Capturing a dark concert
When Should You Use Low ISO?
- When you’re photographing products or objects using artificial lighting.
- When you shoot landscapes, your camera is stabilized on a tripod.
- While taking portraits in natural light
- If you’re documenting an event with ample natural light or flash assistance.
For example, the above photo was taken during bright daylight using a Sony A7 III mirrorless camera with ISO set to 50, f/2.2, 1/640s.
What Is Base ISO?
Base ISO is essentially the native ISO of your camera.
Many cameras have a base ISO of 100, but there are exceptions. For example, some Nikons have a base ISO of 200, and Fujifilm x100v has a base ISO of 160.
Base ISO is the “sweet spot” of ISO adjustment. That means you’d have to keep your ISO to this base value to get the utmost image quality in your photo. This is generally considered as being best practice.
As you probably know, this is possible only if you shoot in broad daylight. You’d have to increase the camera ISO if:
- the light is too low
- you need to freeze motion and get a sharp image
- you need an increased depth of field
On some cameras, you will notice “HI” and “LO” ISO photography settings that allow you to extend ISO.
Generally, it’s not a good idea to use them.
How to Use ISO Creatively?
You can use a lower or higher ISO creatively – to overexpose, underexpose, or add grain. But why would you want that?
Why Use a Lower ISO?
You can use a lower or higher ISO creatively – to overexpose, underexpose, or add grain. But why would you want that?
To Preserve the Details
Intentionally underexposing by one or two stops can be beneficial, as it can preserve bright background details and prevent the overexposure of highlights. I think it’s much easier to recover shadows in post-production than highlights that cannot be retrieved once blown out.
For example, in the photo above, the upper part of the image (sky) is completely blown out. In this particular case, it won’t be possible to recover the data from the highlights in this photo.
However, in this particular case, it was done intentionally and the photo was exposed for the main subject in the center of the photo.
To Add Contrast and Eliminate Distractions
Let me exemplify this by using this photo: imagine photographing a subject (in this case, a cat) near a window in a dark room.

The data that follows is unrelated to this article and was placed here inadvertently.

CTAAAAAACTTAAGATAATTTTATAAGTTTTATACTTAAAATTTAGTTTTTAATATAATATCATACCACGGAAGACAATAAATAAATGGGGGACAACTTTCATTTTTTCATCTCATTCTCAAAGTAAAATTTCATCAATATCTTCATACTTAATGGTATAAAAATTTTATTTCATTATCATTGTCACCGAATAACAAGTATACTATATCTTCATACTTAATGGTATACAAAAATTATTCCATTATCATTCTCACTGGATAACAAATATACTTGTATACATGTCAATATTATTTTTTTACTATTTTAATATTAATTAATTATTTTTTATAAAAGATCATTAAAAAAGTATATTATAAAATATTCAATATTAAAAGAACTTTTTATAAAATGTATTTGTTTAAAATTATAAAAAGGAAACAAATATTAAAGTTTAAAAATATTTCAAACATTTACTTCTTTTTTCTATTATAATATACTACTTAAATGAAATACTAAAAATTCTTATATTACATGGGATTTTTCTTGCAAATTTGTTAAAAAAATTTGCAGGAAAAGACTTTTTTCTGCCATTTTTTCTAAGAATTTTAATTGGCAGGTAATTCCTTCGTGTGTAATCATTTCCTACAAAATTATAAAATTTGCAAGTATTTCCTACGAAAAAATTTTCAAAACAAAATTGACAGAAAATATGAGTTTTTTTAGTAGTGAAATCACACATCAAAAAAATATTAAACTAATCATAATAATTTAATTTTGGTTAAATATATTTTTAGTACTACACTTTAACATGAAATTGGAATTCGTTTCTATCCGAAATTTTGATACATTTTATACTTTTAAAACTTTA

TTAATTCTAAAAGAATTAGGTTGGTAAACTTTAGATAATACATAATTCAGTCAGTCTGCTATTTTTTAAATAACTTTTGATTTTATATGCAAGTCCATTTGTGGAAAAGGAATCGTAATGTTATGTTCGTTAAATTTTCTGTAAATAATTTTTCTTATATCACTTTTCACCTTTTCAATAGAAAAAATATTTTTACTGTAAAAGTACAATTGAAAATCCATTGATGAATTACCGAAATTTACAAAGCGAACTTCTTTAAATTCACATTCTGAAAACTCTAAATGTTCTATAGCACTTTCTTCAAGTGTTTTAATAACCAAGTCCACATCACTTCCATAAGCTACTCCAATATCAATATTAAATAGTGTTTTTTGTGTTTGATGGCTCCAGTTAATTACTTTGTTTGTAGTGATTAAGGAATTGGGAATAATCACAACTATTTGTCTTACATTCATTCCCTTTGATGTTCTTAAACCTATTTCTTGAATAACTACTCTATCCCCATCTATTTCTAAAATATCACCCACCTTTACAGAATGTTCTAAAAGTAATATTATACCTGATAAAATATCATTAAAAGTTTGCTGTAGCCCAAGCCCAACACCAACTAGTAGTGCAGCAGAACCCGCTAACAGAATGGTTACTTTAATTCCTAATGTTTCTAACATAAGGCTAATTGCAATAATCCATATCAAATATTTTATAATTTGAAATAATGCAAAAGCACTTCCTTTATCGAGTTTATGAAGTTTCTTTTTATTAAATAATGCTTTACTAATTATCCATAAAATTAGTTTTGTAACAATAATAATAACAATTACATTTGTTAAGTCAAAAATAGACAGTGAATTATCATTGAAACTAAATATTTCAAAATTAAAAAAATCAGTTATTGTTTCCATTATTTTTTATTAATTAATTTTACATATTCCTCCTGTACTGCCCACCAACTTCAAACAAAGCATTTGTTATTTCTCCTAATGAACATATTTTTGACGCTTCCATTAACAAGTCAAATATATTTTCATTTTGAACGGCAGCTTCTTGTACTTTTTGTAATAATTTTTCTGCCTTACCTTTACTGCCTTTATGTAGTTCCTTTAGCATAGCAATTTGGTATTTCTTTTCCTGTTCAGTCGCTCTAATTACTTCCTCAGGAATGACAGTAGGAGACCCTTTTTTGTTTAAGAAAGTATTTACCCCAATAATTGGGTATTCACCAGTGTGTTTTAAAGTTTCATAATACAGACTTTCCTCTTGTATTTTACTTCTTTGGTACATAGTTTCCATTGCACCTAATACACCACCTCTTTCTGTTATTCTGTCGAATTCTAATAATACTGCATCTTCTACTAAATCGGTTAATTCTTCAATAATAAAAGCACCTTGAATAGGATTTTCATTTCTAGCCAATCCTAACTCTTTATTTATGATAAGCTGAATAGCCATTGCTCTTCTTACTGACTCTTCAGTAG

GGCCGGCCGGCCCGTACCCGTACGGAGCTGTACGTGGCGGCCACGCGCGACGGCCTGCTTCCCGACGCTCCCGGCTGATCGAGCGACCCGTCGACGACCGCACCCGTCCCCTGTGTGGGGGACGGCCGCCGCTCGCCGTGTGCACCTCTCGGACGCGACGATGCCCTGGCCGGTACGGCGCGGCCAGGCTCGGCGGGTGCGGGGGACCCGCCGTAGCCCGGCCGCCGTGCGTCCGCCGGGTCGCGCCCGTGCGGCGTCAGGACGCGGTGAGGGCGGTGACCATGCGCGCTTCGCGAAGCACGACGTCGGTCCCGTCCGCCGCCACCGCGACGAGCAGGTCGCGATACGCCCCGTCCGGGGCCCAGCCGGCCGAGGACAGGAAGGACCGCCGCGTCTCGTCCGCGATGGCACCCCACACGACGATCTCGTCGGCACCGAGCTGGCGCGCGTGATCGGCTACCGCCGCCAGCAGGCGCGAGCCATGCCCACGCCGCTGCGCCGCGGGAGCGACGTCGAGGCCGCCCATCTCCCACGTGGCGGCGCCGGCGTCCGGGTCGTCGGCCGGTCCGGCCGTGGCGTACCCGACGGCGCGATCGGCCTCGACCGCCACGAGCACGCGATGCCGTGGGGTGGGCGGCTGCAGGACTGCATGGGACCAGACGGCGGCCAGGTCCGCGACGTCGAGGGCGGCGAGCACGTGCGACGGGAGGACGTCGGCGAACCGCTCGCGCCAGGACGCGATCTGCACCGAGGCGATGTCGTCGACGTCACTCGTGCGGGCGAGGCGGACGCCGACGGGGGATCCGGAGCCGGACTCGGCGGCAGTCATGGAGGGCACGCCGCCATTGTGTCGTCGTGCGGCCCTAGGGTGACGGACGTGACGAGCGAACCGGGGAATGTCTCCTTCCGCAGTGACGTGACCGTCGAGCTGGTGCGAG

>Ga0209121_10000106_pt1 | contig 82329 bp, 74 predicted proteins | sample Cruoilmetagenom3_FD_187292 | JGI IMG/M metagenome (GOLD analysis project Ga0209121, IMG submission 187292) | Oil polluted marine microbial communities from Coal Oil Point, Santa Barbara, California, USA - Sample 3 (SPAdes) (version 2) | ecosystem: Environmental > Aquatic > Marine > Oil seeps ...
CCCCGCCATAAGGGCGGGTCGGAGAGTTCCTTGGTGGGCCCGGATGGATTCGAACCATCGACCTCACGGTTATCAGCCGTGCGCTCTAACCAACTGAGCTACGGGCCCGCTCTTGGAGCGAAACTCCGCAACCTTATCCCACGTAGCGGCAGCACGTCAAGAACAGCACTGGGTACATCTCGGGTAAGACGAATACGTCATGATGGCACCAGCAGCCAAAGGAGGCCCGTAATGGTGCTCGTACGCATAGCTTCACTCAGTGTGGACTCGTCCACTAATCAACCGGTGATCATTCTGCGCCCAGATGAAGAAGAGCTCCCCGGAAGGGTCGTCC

You can do this by placing the subject in the brightest light, adjusting the exposure accordingly, and underexposing the dark shadows.
The result will be a high-contrast shot with blacked-out shadows that calls attention to the main character.
To Create a Silhouette Effect
Silhouettes can be used to emphasize the shape and outline of a subject and can be particularly effective when photographing people, animals, or objects with distinct and recognizable forms.
To create a silhouette, you typically want to place your subject against a bright background, such as a sunset or a bright sky. You can then underexpose the image by adjusting your camera’s settings, such as using a faster shutter speed or a smaller aperture.
Why Use a Higher ISO?
To Create an Overexposed Image (“High-Key” Photography)
Some photographers purposely use a high ISO to create an overexposed image, especially when they want to capture a bright and airy atmosphere or create a dreamy or ethereal look in their photos.
This type of photography is most often used in genres such as fashion, beauty, portrait, and minimalist photography.
To Achieve a Grainy Look
Some photographers use a high ISO to achieve that grainy look reminiscent of film photography.
This can be desirable in certain types of photography, such as street photography, where the grainy look can add to the atmosphere and mood of the photo.
In Black & White Photography
You can also use high ISO intentionally in black & white photography, where the grainy look can add character and texture to the image. Black & white photography is often associated with high-contrast and grainy photos.
Frequently Asked Questions
#1. How Does ISO Affect a Photo?
ISO affects a photo by controlling the camera sensor’s sensitivity to light.
The higher the ISO, the more sensitive the sensor is, leading to brighter images – but also more noise. Lower ISO values result in darker images but with less noise.
#2. What ISO to Use at Night?